Unlike the high-revving CBR250R, where most of the power is positioned from midrange on up, the CRF250L's power is positioned more towards the middle portion of the powerband, though it's geared just enough to enable it to keep up with traffic flow on the highways. But the L's power is tailor-made for stop-and-go city use, as well as for casual off-road riding. There's enough power to break the rear tire loose on dry ground when the urge to slide strikes, which for us, happens a lot on fire roads. But, again, you have to work at it a bit.
 
The tires worked surprisingly well on the hard-packed and dry dirt that we mostly rode on, especially up front. For more hard-core off-road riding, we'd still swap them out for more aggressive DOT knobbies, but the stock rubber is pretty darn good for 50/50 tires.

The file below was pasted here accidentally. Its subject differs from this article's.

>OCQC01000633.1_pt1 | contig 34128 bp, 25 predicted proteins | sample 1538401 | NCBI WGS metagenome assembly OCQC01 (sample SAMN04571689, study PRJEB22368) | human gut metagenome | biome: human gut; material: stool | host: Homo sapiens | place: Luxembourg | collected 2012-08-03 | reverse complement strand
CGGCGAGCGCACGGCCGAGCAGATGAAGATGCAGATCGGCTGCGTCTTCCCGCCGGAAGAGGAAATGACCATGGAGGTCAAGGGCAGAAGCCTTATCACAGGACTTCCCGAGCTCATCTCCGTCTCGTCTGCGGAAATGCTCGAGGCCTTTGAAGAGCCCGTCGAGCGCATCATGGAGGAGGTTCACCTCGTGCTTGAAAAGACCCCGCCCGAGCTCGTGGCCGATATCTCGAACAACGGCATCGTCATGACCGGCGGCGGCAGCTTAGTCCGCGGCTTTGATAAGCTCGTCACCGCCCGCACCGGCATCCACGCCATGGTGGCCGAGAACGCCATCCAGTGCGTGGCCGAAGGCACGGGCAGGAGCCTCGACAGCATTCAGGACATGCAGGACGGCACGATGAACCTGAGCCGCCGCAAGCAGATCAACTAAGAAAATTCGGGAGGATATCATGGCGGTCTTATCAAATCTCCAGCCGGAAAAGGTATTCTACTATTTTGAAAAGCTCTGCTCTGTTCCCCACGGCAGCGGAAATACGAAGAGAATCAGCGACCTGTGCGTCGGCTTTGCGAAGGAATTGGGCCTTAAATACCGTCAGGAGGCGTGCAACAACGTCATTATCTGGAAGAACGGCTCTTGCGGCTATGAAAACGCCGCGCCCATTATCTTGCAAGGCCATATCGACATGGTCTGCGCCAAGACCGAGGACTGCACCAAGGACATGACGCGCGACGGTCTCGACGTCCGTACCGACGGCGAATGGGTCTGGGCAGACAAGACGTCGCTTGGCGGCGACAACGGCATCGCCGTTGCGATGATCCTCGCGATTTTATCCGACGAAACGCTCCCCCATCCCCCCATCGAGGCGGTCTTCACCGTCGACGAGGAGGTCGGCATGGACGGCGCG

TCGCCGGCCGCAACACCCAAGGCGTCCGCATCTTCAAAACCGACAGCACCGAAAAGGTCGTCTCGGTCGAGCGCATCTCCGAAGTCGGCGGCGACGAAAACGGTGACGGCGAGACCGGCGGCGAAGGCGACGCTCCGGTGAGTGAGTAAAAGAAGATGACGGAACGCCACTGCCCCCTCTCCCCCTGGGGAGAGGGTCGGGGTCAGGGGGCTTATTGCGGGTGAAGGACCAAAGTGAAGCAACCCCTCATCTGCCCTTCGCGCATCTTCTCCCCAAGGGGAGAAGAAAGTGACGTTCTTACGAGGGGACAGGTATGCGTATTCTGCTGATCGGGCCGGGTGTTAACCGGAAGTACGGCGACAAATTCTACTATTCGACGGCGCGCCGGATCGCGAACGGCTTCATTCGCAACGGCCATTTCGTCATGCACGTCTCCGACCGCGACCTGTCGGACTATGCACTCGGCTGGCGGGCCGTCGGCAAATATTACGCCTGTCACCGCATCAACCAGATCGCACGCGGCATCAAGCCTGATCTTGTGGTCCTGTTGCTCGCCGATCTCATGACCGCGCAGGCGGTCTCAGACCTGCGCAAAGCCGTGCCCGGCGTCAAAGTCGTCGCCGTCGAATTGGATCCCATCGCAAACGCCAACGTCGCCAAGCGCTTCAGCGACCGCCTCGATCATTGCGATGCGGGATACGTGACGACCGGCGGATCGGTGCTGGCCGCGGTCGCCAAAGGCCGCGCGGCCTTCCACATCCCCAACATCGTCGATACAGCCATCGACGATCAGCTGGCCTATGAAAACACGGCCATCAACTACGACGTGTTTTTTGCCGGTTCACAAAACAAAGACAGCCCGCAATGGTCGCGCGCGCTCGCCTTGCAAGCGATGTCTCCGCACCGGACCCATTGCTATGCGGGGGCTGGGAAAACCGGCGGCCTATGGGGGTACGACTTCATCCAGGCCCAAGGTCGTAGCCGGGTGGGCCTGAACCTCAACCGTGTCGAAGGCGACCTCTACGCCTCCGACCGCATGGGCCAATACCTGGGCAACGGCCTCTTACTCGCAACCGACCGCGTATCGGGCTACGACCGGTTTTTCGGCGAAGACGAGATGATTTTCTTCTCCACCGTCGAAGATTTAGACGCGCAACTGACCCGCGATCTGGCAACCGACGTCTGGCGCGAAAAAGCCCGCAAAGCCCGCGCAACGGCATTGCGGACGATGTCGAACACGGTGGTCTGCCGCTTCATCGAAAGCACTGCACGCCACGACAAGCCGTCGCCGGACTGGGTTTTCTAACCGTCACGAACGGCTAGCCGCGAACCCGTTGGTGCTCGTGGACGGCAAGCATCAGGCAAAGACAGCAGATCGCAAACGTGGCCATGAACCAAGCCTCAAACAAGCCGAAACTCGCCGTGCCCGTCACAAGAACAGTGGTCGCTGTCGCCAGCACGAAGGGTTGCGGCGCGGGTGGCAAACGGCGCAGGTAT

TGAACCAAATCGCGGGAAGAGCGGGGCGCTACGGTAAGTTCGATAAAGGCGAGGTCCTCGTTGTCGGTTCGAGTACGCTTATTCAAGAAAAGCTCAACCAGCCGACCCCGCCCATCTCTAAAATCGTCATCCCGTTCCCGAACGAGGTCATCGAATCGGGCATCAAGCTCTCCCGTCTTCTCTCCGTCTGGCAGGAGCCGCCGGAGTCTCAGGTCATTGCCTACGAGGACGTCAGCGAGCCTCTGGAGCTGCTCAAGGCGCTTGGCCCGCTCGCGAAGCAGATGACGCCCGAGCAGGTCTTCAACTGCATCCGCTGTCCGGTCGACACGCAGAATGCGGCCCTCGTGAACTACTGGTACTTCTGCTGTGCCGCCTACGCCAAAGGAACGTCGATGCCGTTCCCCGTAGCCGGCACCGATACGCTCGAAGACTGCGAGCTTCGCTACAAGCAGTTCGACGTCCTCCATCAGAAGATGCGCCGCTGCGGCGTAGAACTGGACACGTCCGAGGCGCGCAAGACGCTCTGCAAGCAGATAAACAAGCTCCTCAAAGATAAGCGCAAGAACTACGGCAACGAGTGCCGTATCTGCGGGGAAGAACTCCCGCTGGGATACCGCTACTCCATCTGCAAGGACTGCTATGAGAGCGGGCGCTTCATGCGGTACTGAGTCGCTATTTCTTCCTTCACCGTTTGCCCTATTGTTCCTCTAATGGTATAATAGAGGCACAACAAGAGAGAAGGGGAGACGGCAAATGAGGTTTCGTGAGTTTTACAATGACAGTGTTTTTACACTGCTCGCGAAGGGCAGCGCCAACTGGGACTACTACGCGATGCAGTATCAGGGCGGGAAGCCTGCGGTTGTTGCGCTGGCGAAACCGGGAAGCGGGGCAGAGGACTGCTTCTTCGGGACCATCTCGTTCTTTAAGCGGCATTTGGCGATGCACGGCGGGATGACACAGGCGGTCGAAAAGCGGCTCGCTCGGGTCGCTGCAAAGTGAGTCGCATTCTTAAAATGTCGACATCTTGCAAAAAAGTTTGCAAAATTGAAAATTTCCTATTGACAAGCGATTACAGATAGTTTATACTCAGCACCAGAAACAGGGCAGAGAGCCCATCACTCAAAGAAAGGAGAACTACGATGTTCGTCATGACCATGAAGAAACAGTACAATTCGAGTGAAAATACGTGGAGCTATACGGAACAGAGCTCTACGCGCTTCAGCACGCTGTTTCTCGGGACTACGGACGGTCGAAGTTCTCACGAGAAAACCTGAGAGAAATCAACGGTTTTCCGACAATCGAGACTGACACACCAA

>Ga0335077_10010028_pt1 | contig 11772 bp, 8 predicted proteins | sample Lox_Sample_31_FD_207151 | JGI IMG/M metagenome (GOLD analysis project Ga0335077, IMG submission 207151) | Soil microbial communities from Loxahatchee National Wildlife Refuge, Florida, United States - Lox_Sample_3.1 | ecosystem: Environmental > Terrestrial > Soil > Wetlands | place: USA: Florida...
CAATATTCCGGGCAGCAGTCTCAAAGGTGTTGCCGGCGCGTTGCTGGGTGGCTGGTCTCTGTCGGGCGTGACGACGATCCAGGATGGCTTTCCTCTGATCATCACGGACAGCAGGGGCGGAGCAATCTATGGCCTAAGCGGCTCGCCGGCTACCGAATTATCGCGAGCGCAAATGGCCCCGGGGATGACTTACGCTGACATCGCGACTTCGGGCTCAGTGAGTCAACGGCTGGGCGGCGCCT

The CRF250L is perhaps most at home on backcountry dirt roads.
 
Suspension is soft. Very soft. Riders over 170 pounds will want more spring at both ends for anything more than casual, sit-down riding. Damping seemed okay but rebound felt a little fast up front. The front end had a tendency to "bounce" back up after a good jolt. Otherwise, the overall suspension package is pretty darn good. Our experienced tester said that he could actually push the bike fairly hard over small chop with a fair amount of confidence and that the suspension does a fine job resisting bottoming, despite being so soft.